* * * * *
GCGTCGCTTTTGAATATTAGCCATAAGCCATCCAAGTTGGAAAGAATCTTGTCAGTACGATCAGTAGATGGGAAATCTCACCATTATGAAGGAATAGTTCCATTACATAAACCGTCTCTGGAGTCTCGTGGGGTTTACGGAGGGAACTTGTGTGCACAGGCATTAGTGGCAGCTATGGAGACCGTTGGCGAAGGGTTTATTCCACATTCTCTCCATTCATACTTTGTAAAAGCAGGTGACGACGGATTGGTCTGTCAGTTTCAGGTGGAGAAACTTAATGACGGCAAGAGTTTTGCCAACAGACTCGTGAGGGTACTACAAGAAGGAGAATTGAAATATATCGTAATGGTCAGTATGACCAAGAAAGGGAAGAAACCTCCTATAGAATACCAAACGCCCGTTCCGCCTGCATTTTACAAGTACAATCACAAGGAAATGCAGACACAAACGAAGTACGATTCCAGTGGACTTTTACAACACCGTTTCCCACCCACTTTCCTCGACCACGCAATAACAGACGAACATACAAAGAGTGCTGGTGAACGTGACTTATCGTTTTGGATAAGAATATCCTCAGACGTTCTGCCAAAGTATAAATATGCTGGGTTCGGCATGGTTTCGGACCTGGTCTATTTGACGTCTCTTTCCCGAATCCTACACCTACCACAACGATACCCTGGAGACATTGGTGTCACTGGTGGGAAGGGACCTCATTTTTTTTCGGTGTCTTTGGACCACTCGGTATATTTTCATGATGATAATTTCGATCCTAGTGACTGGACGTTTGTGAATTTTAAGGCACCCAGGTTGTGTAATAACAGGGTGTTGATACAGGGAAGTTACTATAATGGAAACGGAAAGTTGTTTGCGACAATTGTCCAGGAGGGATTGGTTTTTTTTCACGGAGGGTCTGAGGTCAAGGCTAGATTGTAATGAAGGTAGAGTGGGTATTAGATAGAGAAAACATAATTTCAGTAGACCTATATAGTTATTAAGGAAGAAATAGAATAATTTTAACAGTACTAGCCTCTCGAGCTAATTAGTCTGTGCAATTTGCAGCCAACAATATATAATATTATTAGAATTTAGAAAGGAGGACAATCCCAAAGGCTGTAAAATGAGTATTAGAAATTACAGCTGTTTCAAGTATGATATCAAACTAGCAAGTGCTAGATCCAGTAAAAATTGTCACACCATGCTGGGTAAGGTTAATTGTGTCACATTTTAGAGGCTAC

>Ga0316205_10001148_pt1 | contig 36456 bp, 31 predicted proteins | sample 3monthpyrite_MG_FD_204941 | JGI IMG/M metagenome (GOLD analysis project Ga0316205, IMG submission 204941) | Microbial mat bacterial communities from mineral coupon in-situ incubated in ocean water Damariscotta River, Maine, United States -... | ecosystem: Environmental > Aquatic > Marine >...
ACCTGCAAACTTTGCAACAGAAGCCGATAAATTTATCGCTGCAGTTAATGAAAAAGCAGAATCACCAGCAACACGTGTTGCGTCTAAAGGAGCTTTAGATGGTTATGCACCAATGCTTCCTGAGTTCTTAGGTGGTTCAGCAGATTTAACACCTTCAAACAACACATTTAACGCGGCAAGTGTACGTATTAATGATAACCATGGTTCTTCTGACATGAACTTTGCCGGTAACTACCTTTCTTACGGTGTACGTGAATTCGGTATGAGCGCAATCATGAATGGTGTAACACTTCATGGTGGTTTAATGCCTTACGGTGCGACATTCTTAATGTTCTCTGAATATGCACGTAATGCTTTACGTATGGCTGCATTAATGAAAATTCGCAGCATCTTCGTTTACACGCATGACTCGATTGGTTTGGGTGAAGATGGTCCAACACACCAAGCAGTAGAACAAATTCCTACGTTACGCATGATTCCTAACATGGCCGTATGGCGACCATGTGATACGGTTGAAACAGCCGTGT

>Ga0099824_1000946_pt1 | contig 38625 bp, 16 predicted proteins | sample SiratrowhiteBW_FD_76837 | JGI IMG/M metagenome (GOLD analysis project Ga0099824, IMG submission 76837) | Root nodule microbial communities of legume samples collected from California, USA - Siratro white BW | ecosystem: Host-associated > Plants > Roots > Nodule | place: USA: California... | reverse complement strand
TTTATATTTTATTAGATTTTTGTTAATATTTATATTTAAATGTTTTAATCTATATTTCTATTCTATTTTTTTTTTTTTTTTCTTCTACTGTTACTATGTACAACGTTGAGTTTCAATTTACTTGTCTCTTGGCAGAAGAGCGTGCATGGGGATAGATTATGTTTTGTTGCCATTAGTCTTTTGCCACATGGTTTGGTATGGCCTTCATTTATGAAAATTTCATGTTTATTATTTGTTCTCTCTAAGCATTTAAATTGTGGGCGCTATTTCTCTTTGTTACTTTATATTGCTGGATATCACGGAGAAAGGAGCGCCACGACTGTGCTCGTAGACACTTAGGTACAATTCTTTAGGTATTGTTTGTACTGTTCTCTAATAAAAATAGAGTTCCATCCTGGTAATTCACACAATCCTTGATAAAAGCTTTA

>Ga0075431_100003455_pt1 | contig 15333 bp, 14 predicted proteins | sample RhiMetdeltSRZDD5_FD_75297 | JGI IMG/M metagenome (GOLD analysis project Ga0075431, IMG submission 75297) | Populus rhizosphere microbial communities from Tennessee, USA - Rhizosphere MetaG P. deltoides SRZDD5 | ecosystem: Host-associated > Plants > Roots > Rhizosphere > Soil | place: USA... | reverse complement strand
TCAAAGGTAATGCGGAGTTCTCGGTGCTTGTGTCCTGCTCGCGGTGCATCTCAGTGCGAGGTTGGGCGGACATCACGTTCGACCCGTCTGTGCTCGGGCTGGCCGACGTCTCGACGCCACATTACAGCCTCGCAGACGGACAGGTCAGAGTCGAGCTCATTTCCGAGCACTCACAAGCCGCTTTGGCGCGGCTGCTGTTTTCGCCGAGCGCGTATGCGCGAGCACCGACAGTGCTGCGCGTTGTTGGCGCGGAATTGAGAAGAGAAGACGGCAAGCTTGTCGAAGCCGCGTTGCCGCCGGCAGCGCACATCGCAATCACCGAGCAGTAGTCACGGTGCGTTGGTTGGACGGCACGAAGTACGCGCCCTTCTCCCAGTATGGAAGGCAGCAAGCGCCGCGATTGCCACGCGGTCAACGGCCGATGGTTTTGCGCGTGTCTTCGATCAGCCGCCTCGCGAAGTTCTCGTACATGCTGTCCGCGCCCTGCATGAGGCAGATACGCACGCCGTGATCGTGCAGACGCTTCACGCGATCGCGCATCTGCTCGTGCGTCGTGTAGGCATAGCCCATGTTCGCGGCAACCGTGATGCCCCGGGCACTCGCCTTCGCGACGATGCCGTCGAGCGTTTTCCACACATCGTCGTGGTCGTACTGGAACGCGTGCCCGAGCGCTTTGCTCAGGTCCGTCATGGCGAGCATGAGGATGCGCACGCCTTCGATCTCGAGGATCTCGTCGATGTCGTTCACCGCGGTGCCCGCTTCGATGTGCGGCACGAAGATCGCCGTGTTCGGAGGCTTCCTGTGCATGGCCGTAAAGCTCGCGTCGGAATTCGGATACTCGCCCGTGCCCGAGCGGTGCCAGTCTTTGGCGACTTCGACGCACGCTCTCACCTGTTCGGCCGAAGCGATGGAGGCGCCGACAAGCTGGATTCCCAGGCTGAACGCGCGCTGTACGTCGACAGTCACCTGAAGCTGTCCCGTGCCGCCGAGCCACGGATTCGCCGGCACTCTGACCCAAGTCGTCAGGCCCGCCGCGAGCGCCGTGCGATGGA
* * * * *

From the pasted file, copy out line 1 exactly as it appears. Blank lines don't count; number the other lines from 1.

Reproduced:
GCGTCGCTTTTGAATATTAGCCATAAGCCATCCAAGTTGGAAAGAATCTTGTCAGTACGATCAGTAGATGGGAAATCTCACCATTATGAAGGAATAGTTCCATTACATAAACCGTCTCTGGAGTCTCGTGGGGTTTACGGAGGGAACTTGTGTGCACAGGCATTAGTGGCAGCTATGGAGACCGTTGGCGAAGGGTTTATTCCACATTCTCTCCATTCATACTTTGTAAAAGCAGGTGACGACGGATTGGTCTGTCAGTTTCAGGTGGAGAAACTTAATGACGGCAAGAGTTTTGCCAACAGACTCGTGAGGGTACTACAAGAAGGAGAATTGAAATATATCGTAATGGTCAGTATGACCAAGAAAGGGAAGAAACCTCCTATAGAATACCAAACGCCCGTTCCGCCTGCATTTTACAAGTACAATCACAAGGAAATGCAGACACAAACGAAGTACGATTCCAGTGGACTTTTACAACACCGTTTCCCACCCACTTTCCTCGACCACGCAATAACAGACGAACATACAAAGAGTGCTGGTGAACGTGACTTATCGTTTTGGATAAGAATATCCTCAGACGTTCTGCCAAAGTATAAATATGCTGGGTTCGGCATGGTTTCGGACCTGGTCTATTTGACGTCTCTTTCCCGAATCCTACACCTACCACAACGATACCCTGGAGACATTGGTGTCACTGGTGGGAAGGGACCTCATTTTTTTTCGGTGTCTTTGGACCACTCGGTATATTTTCATGATGATAATTTCGATCCTAGTGACTGGACGTTTGTGAATTTTAAGGCACCCAGGTTGTGTAATAACAGGGTGTTGATACAGGGAAGTTACTATAATGGAAACGGAAAGTTGTTTGCGACAATTGTCCAGGAGGGATTGGTTTTTTTTCACGGAGGGTCTGAGGTCAAGGCTAGATTGTAATGAAGGTAGAGTGGGTATTAGATAGAGAAAACATAATTTCAGTAGACCTATATAGTTATTAAGGAAGAAATAGAATAATTTTAACAGTACTAGCCTCTCGAGCTAATTAGTCTGTGCAATTTGCAGCCAACAATATATAATATTATTAGAATTTAGAAAGGAGGACAATCCCAAAGGCTGTAAAATGAGTATTAGAAATTACAGCTGTTTCAAGTATGATATCAAACTAGCAAGTGCTAGATCCAGTAAAAATTGTCACACCATGCTGGGTAAGGTTAATTGTGTCACATTTTAGAGGCTAC